My girls need a haircut. I should take them to the hairdresser but hey, how difficult can it be? I’ve borrowed a book from the library. It has step-by-step instructions. I can do it. It’ll be easy.

With a Dummies Guide to Cutting Hair in one hand and a sharp pair of scissors in the other, I go in search of my first victim. I run the comb through Imogen’s long locks. Snip! Snip! I have started. No turning back now.

An hour later: “Are you nearly finished, Mum?”

I am getting hot and bothered. Imogen’s hair doesn’t look quite right. How about another snip here…or perhaps there… No, it’s getting shorter and shorter. Maybe I ought to stop while she still has some hair left.

“Grab your shoes, Immy,” I eventually say. “We’re going to the hairdresser.” Finally, I have admitted defeat. I need expert help.

We arrive at the beauty salon. “I tried to cut my daughter’s hair…I never should have started,” I stumble over the words as I make my confession. “Can you rescue me? ...I’ll never do it again.”

But of course, I do. I discover another book. I read the cover: “No fail instructions for cutting fringes”. Sounds perfect. I find another victim. “Just a few snips and we’ll have that hair out of your eyes,” I promise. This time I have the sharp scissors, the book, a comb and a roll of sticky tape on hand. Charlotte’s eyes open wide as I cut off a length of tape. I comb her fringe straight down and carefully stick it to her forehead. “Mum!” she protests. I line the scissors up along the edge of the tape. Snip! Snip! Voila! I peel off the tape. I look. I shake my head. I refer to the picture in the book. “I think it’s time we grew out your fringe, Charlotte,” I decide. “Yes, no fringe. Much easier."

I wish I had a hairdressing qualification. Forget about the science degree, all that botany and biochemistry. A certificate for basic hair cutting would be far more useful. When I became a mother I never imagined all the heads of hair that I’d be entrusted to look after. And five of those heads belong to girls.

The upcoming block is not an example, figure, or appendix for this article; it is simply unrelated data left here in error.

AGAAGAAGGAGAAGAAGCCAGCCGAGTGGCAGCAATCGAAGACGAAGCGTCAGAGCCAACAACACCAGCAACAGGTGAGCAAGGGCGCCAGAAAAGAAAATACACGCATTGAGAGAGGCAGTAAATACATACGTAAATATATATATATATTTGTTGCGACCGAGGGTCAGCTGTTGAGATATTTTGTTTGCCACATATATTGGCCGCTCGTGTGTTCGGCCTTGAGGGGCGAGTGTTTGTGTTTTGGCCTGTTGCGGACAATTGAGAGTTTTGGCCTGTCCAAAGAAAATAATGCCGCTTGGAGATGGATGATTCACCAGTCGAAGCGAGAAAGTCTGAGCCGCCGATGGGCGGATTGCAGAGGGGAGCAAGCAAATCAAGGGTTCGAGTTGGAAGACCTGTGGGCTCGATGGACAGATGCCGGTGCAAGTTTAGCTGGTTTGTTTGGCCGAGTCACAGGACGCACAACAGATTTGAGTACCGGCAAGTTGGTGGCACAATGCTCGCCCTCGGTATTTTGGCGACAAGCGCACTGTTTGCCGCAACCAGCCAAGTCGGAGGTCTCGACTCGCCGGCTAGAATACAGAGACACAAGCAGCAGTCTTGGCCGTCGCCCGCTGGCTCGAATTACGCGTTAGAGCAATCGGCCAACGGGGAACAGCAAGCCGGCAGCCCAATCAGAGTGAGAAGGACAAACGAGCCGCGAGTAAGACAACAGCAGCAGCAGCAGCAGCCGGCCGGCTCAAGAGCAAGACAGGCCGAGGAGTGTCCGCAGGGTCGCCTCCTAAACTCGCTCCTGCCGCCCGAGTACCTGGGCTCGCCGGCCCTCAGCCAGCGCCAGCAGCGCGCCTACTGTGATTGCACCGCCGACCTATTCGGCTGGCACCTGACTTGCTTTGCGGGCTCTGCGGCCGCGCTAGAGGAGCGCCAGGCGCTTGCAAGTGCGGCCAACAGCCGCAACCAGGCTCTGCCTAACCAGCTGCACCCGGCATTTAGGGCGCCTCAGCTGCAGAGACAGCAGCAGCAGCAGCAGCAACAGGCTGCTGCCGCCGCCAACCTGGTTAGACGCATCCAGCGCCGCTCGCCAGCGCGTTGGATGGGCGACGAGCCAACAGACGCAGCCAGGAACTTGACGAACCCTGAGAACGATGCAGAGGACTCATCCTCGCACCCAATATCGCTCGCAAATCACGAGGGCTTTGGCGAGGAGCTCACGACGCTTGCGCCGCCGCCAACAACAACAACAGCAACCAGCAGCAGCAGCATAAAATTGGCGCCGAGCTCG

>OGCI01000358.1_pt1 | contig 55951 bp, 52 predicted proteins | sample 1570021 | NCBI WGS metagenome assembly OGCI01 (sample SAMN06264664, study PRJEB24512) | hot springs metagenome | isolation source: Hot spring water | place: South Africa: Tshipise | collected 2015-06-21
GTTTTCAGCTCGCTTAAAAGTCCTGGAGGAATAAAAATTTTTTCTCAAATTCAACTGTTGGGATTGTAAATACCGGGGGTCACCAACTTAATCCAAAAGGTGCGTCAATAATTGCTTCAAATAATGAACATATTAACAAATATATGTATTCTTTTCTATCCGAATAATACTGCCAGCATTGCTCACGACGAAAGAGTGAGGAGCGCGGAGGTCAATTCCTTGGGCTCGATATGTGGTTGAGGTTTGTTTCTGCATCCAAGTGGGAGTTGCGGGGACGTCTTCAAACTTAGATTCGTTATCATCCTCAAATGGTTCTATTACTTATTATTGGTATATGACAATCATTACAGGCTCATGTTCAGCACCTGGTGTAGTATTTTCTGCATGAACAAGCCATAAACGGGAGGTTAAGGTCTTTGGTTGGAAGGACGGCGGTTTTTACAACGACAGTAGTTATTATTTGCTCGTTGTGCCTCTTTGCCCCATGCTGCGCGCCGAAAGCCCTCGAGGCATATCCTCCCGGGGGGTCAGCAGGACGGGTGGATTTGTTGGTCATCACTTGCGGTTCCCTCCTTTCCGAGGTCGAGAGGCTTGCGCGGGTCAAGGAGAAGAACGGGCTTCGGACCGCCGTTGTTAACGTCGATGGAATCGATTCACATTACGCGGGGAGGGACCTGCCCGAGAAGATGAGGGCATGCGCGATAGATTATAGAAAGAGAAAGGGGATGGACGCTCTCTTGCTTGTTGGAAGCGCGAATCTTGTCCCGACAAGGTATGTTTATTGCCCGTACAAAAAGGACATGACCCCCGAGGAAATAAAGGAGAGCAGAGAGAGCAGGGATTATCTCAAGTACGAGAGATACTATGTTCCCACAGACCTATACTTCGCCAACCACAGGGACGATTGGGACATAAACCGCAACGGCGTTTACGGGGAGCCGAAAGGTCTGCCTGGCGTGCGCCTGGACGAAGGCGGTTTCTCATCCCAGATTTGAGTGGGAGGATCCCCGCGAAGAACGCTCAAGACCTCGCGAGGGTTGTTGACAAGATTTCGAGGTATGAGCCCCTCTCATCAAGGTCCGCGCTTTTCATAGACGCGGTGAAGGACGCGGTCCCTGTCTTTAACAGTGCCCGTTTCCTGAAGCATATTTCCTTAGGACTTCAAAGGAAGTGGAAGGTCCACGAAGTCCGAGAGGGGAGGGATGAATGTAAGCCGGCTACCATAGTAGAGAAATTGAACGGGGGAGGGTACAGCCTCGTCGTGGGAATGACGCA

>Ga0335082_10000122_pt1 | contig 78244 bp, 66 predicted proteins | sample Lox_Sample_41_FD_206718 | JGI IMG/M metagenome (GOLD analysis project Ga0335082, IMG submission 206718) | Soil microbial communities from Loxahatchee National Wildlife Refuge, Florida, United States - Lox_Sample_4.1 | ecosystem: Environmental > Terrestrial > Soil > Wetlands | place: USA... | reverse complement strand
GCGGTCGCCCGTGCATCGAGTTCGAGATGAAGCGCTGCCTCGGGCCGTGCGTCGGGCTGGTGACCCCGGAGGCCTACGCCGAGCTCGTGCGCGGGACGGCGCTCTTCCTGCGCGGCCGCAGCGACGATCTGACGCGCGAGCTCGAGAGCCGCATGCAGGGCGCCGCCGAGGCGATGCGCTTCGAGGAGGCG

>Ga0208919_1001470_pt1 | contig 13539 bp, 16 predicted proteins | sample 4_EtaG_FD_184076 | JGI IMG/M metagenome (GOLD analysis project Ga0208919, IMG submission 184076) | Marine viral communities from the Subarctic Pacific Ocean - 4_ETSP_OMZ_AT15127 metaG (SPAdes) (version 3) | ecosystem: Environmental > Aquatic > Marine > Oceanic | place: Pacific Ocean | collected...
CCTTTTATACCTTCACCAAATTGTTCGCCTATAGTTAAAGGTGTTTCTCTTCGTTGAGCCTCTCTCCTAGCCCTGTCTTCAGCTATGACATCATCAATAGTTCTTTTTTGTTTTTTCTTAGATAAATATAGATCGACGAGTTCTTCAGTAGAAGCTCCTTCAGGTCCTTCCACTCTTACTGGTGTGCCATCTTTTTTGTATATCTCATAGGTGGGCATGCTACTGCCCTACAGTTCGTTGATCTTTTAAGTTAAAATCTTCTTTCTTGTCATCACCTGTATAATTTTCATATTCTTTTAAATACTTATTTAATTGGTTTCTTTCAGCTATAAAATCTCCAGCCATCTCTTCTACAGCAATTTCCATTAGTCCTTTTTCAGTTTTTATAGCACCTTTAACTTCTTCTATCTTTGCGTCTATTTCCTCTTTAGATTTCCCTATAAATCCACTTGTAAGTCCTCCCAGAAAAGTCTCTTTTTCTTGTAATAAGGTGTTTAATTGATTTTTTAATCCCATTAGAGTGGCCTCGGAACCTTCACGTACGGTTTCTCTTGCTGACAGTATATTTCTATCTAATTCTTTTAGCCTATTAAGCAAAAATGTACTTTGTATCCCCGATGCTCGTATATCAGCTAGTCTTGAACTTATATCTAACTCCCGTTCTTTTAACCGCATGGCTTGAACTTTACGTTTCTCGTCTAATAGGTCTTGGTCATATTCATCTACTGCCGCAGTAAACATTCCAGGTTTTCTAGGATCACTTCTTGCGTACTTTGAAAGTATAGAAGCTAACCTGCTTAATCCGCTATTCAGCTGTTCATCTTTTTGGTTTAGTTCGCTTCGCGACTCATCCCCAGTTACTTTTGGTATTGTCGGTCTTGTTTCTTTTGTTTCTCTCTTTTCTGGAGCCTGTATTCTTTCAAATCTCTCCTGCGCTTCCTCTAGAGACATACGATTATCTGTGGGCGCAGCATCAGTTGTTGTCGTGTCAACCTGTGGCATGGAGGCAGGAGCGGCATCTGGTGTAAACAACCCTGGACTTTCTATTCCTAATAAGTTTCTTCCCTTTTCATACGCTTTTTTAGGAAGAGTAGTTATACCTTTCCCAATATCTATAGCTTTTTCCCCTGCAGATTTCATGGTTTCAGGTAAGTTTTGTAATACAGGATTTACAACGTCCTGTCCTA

I soon discovered what to do with the boys. I gave them to my husband Andy. “Use the clippers,” I instructed. So for years, every few weeks, Andy would shear the boys. At least they were neat and tidy.

I found this little story Callum wrote some years ago, when his head was under Andy’s care:

Dad says, “First victim.” I try and creep silently away. “Ahem,” says Dad. “First victim. “

I turn to flee but am caught and frogmarched to the operating chair. I gulp and say, “Reporting in, Sergeant Slaughter.”

 “Sit here,” Dad says, as the blades begin to whirl.

“Eek, ouch, aargh, my golden locks,” I scream. After ages of torture I get down barely alive. I heave a sigh of relief. It’s over for a while. I have survived.

“Next,” says Dad.

When Andy began to lose his hair, he decided to go the clipper way himself. A minute or two spent passing the blade over his head and he was done. As he said, “No use wasting money at the barbers. I haven’t got enough hair left to justify the expense.”

I don’t know if Andy is bothered about his nearly bald head or not. He's a cheerful kind of person and always passes such things off with a laugh. But just recently, Andy was actually very, very glad that a large proportion of his army of hairs has deserted his head. 

This gratitude descended upon him a few weeks ago while he was doing his university in-school teaching prac. The staff of the primary school were chatting and drinking coffee during the morning tea break. One teacher said, “I was reading to the class. The kids were sitting at my feet and then I glanced down. One of the girls…her head was crawling…It was awful!!! She had lice! I stepped back. Lice! Arghhh!! I couldn’t bear it if I got lice.” All the female teachers shuddered and their scalps started to itch just at the thought of those wriggling, burrowing little creatures.

“I don’t have to worry,” smiled Andy. “What louse is going to want to live on my head? There’s nowhere to hide.”